Yeh lamhe yeh pal hum barso yaad karenge, and its time to walk or should I say dance down memory lane – since it was this day, that year, 27 years ago, when the movie Lamhe hit screens.
I remember watching the third show on the first day, I couldn’t make it for the first show (blame it on college and classes). Lamhe remains my most favourite film of all time ever, and box-office be damned. The movie was given the verdict of a flop since our audience was still reeling from the after-effects of the 80’s, and it’s over the top exaggerated story-lines. They perhaps couldn’t fathom the story of a man caught between his love for an older woman and her daughter’s love for him, years later.
So for all those, who in 1991 told you what was wrong with Lamhe, let me tell you, what was right with Lamhe.
It was a story way ahead of its time, as economic liberalization was making it’s way to India, but social liberation was still furlongs away. The story of Viren was played by Anil Kapoor, who visits his ancestral home in Rajasthan only to fall in love with the beautiful, winsome and much older Pallavi played flawlessly by Sridevi.
As he watches her dance and sing Megha Re Megha and do a Morni Baga Ma on the sand dunes, his heart aches to proclaim his love for her. But Pallavi is awaiting her Air Force officer beau, played by the light-eyed Deepak Malhotra, who arrives soon after, marries her and takes her away.
But was that end of Viren’s love story? Well, as a matter of fact, it would just be the beginning, only a touch 18 years later. Pallavi and her husband die in a car-crash, leaving behind a daughter Pooja (Sridevi in a double role), who is raised by Viren’s ‘Dai Jaa’, played by the evergreen Waheeda Rehman.
Pooja grows up waiting for, and infatuated by Viren, whose house she has grown up in. Oblivious to the fact that Viren loved her mother, Pooja relentlessly pursues him. Viren, shocked to see the resemblance between the two, tries to keep away; but finally, love triumphs, as he is told Pooja is not Pallavi and the notion of age, when confronted with love, is irrelevant.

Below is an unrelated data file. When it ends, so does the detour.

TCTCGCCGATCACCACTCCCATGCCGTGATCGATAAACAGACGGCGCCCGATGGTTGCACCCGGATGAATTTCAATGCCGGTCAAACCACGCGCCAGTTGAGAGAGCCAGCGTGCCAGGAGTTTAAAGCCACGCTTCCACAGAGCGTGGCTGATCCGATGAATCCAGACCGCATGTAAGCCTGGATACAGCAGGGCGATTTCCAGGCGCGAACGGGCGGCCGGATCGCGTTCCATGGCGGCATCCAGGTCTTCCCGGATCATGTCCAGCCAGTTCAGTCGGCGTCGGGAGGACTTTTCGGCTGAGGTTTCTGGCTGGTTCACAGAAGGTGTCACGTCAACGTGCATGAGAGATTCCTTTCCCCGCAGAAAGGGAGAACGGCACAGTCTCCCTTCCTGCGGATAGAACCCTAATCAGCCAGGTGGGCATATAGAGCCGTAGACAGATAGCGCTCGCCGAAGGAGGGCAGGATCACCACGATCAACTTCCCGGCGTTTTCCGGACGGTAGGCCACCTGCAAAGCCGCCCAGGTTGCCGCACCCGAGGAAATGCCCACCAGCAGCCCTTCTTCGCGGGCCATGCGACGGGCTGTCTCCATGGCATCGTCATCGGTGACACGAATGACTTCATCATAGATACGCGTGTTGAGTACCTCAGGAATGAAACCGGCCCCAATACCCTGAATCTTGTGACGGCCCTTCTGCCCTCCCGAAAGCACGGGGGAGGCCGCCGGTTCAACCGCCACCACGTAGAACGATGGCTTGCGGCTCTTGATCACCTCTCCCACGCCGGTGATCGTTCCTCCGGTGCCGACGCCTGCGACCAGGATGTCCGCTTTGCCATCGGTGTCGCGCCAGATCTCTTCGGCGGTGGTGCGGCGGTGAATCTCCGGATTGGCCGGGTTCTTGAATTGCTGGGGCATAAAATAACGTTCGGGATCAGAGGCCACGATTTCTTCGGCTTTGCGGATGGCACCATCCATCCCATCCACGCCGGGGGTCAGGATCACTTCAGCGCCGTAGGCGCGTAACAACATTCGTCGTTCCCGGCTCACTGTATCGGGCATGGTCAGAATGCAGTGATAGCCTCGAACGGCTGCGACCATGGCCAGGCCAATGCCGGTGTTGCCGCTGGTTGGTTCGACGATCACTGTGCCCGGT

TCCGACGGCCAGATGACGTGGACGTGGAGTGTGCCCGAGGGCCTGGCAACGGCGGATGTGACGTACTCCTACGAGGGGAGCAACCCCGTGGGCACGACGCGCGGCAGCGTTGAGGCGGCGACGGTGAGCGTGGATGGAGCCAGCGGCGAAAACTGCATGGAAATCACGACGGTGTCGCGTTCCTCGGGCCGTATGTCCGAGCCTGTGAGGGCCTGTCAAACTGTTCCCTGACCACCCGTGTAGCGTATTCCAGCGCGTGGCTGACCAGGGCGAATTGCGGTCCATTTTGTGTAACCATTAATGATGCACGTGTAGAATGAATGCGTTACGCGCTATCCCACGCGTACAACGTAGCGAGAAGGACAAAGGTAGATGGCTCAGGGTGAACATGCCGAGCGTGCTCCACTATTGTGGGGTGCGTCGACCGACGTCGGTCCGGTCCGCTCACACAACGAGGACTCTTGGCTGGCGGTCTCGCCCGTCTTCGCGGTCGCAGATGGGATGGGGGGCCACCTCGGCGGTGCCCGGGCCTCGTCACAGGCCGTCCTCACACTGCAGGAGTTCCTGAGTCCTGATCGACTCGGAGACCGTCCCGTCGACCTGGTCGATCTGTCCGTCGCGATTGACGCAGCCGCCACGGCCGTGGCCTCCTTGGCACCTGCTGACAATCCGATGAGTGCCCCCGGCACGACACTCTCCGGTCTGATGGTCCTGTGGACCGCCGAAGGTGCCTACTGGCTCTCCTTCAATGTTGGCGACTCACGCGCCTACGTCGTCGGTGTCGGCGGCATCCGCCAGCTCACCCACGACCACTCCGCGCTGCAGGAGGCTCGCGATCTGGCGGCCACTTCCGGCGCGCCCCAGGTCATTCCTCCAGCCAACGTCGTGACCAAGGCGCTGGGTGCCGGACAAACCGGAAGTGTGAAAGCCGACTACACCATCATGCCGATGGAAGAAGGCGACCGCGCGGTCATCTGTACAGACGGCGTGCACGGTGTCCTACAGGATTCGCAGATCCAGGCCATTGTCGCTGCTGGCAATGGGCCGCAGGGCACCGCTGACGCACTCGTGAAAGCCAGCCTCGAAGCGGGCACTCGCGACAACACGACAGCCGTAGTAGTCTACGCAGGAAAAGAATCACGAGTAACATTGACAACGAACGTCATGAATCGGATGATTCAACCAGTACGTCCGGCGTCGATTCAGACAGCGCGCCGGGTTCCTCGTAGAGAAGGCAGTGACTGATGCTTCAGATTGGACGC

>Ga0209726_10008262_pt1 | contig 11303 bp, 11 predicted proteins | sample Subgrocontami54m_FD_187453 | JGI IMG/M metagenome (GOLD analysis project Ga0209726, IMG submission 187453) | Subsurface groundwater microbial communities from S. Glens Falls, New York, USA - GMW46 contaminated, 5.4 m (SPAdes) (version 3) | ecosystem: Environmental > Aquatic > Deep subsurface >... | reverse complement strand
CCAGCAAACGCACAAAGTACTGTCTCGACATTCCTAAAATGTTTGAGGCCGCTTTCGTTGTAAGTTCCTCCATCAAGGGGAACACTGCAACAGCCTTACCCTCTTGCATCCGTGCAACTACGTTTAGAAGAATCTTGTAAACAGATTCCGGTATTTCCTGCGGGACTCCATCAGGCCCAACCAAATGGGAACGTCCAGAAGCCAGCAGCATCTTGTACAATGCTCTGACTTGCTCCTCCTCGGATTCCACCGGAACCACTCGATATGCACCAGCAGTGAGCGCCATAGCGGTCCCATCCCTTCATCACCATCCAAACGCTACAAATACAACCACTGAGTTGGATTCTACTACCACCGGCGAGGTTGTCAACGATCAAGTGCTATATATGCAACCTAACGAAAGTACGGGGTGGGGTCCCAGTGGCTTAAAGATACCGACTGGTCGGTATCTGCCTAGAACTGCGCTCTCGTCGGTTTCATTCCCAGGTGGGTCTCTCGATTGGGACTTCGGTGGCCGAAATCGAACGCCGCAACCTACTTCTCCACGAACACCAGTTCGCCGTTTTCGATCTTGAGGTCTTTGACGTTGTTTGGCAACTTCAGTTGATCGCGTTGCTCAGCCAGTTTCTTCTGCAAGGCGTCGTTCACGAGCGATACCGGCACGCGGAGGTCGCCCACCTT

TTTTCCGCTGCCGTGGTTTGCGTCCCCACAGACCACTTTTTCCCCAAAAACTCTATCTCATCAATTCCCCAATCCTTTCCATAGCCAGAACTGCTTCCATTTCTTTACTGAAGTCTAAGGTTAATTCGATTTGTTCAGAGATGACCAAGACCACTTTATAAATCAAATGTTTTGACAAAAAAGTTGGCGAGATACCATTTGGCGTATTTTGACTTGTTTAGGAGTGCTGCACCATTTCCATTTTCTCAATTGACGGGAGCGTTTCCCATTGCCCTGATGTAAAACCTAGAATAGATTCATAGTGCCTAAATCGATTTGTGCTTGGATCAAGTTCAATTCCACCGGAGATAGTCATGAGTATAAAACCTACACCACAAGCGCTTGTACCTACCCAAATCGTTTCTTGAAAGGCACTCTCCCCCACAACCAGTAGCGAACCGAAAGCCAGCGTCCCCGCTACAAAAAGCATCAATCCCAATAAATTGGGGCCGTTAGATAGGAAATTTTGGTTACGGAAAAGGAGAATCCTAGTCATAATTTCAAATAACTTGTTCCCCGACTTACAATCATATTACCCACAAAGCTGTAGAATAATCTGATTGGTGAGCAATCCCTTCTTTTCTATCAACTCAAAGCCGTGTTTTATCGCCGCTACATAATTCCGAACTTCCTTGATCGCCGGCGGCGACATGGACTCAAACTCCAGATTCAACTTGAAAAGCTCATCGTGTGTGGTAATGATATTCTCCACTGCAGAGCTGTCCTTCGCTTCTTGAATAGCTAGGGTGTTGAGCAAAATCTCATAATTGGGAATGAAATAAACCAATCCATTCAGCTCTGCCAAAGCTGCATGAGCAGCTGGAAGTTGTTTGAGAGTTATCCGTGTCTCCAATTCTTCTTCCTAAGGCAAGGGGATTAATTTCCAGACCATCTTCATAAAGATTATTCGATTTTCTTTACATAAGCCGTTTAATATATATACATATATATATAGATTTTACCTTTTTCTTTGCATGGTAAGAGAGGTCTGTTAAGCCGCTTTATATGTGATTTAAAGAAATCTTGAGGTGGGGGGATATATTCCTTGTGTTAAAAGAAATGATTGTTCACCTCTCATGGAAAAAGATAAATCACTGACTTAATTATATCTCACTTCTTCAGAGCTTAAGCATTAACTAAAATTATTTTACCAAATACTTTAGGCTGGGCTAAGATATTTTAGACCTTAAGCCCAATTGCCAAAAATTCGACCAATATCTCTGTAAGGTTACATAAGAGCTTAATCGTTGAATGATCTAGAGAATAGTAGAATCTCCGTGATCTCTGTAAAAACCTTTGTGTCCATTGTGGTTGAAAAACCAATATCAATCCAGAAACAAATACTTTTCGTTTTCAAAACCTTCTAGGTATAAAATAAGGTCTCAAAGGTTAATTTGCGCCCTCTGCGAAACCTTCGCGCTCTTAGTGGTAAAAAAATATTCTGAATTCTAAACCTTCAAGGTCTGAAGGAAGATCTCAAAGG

Now I ask, where in Bollywood have you seen a story line like that, ever? This is despite all the talk about mature, new age stories.
It may have been bold for those days, but kudos to Yash Chopra for doing a truly hatke film. The sensitivity with which the theme was dealt with, and the judgment without which Viren‘s love for an older woman or Pooja’s adulation for a man old enough to be her father, was portrayed, didn’t follow any Bollywood adage.
The characters were treated as regular and normal people dealing with their own baggage and heartache, not someone who came with a mental issue which required psychiatric help.
Sridevi was perfection; playing the dual role of mother and daughter. I remember telling her on every occasion I met her, that Lamhe was my most favourite. Here’s a trivia for all of you about this movie, while shooting for the famous antakshri song between her, Anupam Kher and Anil Kapoor, Sridevi was going through a difficult time. Having just lost her father, she still easily resumed playing the character with ease of a chameleon.
Anil Kapoor, on the other hand, had the toughest job playing a besotted lover to an emotionless man, who is dealing with the loss of the love of his life, and suddenly finding himself as the object of adoration of a younger girl. But, it was him as the older Viren, with his shades of grey, that had many of us sing along with Sridevi, kabhi manin kahun!
Waheeda Rehman, as Dai jaa, and Anupam Kher brilliantly played their parts, their loyalty towards both Viren and Pooja never once came with sermons of yeh pyaar namumkin hai. They believed in the refreshing idea of following your heart, and all will fall into place.
And last, but not the least, the sound track! Poetry in motion! Anand Bakshi’s pen weaved magic with each song and can I say that this playlist is truly timeless?!
Of course, Lamhe also announced the end of Deepak Malhotra’s career, as he squeaked “Pallo”, the poor chap left the industry and now goes by the name of Dino.
And now, even as it turns 27, Lamhe remains Bollywood’s most progressive and timeless films!